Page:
Sunday, September 4, 2011

Drums, Girls, and Dangerous Pie

Drums, Girls, and Dangerous Pie by Jordan Sonnenblick (NY: Scholastic, 2004).

Steven is a typical, and talented, eighth grader in NYC.  He cooperates with his teachers--even writing on the assigned topics in his journal, most of the time. He plays the drums for the All City Jazz Band, has an hopeless crush on the cutest girl in his grade, and wishes his little brother Jeffrey could be less annoying.  Funny how one day can change everything.  It starts out so ordinary--making "moatmeal" for Jeffrey--but ends with Jeffrey being diagnosed with leukemia and having to go for more tests, and then treatment, in Philadelphia.  Suddenly Steven's world is shattered.  At first he doesn't tell anyone.  He stops doing his homework and writes about anything he wants to in his journal.  And he practices his drums all the time because that helps him forget, just for a little while, what's happening to his family.  His dad won't even talk to him.  His mom is distraught and focused on Jeffrey's treatments.  As his world unravels, Steven has to learn how to deal with the seemingly incomprehensible situation.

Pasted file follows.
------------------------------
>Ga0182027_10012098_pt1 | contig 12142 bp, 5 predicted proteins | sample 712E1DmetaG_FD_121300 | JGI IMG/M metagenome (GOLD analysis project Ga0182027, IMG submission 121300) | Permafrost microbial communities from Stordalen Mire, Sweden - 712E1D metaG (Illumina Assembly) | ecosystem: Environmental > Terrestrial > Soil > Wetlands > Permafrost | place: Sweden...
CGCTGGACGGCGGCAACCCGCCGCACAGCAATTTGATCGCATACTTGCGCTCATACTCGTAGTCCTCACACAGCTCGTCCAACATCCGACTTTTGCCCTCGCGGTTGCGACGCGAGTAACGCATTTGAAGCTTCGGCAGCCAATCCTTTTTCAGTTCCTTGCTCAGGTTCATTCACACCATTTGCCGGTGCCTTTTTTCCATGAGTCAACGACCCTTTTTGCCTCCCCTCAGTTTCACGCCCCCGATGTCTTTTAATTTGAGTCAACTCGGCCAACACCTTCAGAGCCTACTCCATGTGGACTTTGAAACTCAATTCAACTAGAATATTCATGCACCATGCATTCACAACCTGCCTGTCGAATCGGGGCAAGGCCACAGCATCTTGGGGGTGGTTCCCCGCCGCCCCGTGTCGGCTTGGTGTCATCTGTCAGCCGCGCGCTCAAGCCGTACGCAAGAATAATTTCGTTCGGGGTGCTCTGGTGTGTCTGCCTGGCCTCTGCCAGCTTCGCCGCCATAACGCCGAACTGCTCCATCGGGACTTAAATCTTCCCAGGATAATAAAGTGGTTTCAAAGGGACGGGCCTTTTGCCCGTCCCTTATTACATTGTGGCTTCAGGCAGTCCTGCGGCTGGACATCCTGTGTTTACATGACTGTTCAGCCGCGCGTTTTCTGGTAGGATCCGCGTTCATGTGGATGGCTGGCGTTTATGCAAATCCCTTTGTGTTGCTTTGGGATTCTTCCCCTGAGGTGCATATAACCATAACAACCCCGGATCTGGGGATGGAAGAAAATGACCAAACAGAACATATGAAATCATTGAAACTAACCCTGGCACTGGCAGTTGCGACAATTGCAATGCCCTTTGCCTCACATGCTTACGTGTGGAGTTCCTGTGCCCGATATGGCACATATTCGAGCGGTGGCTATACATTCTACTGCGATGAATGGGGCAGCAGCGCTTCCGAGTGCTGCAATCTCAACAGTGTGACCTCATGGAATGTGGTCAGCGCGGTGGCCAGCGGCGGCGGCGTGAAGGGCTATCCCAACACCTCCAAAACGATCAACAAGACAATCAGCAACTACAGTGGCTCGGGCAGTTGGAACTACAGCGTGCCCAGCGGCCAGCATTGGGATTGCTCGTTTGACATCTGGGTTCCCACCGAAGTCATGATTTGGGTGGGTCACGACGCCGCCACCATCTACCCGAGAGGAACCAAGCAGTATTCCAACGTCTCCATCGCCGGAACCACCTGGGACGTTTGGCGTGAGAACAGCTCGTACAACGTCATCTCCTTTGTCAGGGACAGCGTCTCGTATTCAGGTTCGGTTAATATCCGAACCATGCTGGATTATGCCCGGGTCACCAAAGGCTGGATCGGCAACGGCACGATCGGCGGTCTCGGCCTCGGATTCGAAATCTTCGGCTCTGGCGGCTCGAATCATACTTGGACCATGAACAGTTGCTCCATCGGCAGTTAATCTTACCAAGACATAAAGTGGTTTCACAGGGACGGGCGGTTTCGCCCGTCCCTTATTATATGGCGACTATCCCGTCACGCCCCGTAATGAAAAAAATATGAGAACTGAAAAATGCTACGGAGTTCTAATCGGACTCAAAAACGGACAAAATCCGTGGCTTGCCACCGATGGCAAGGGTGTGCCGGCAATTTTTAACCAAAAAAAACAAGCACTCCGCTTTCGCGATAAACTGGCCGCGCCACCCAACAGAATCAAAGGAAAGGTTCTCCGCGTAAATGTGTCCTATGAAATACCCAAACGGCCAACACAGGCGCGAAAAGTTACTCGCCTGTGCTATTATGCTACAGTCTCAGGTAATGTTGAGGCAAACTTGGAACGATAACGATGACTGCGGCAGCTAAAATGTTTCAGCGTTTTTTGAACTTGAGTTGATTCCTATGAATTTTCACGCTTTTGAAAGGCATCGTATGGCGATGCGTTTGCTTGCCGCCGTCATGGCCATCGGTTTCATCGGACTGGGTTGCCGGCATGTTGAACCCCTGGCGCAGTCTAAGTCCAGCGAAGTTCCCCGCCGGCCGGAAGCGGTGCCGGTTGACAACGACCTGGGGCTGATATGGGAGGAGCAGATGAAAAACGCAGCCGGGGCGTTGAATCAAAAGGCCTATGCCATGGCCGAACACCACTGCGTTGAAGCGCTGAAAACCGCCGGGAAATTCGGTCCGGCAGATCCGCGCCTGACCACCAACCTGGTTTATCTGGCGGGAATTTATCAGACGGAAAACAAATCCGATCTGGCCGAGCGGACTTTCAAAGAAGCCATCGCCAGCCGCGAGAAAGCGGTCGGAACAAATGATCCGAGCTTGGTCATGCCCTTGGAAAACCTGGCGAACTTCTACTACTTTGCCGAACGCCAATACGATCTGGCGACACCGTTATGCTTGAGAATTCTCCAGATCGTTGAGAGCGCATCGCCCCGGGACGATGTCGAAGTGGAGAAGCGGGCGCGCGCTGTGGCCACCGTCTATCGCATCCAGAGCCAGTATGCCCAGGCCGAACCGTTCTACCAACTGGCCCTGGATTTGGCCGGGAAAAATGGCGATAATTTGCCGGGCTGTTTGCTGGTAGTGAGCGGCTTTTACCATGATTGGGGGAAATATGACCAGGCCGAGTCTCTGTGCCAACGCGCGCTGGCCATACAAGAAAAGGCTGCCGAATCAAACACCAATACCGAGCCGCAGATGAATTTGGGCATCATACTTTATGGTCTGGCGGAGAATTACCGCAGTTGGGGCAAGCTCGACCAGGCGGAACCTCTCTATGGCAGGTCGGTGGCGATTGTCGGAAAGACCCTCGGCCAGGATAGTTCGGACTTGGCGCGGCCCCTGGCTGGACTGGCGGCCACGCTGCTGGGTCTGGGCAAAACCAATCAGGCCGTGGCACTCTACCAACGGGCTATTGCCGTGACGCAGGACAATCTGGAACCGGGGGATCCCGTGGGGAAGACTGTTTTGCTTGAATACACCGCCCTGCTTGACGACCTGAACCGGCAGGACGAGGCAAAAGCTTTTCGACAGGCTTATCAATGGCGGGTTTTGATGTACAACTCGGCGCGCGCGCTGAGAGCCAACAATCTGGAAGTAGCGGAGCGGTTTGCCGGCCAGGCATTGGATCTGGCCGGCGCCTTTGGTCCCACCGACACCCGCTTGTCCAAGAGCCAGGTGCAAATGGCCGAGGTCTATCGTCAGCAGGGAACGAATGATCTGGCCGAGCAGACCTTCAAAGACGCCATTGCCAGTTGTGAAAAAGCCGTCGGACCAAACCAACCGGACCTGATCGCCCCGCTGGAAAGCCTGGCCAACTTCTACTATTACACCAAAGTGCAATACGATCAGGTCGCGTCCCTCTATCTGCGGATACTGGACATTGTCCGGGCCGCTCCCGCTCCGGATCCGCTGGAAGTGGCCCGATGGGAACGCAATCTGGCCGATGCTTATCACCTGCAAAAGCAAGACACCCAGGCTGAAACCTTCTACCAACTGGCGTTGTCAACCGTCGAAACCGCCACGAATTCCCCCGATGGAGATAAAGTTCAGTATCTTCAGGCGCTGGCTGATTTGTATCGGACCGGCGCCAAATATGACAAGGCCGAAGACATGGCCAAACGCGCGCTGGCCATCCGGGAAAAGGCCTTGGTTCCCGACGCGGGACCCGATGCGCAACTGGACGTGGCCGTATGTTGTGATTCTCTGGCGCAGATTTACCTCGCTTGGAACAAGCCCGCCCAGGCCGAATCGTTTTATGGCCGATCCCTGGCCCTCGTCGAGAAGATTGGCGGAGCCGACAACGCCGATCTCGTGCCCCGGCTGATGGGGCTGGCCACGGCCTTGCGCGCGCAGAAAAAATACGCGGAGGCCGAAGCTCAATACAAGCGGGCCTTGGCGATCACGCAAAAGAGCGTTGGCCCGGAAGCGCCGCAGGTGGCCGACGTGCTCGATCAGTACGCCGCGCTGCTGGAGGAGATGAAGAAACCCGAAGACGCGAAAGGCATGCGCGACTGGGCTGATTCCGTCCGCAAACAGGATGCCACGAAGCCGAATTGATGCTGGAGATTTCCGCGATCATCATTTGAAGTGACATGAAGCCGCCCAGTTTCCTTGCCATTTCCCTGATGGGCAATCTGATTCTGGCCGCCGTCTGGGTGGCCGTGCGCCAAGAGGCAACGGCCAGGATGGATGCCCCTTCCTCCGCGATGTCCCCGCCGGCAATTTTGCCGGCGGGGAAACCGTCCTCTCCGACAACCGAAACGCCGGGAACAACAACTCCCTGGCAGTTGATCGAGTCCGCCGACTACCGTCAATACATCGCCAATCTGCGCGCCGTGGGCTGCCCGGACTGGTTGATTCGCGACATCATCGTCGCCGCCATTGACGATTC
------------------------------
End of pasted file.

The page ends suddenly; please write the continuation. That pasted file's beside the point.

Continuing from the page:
If Steven weren't such a humorous character, this novel probably would have been a total downer.  As it was, I cried. A lot.  But there are plenty of comic interludes, and Steven uses humor as a coping mechanism to great effect for everyone in his family, especially Jeffrey. And Jeffrey is an adorable character--brave and goofy despite his ordeal. Overall, this is an excellent quick read for middle grades.  Highly recommended for ages 9 & up.

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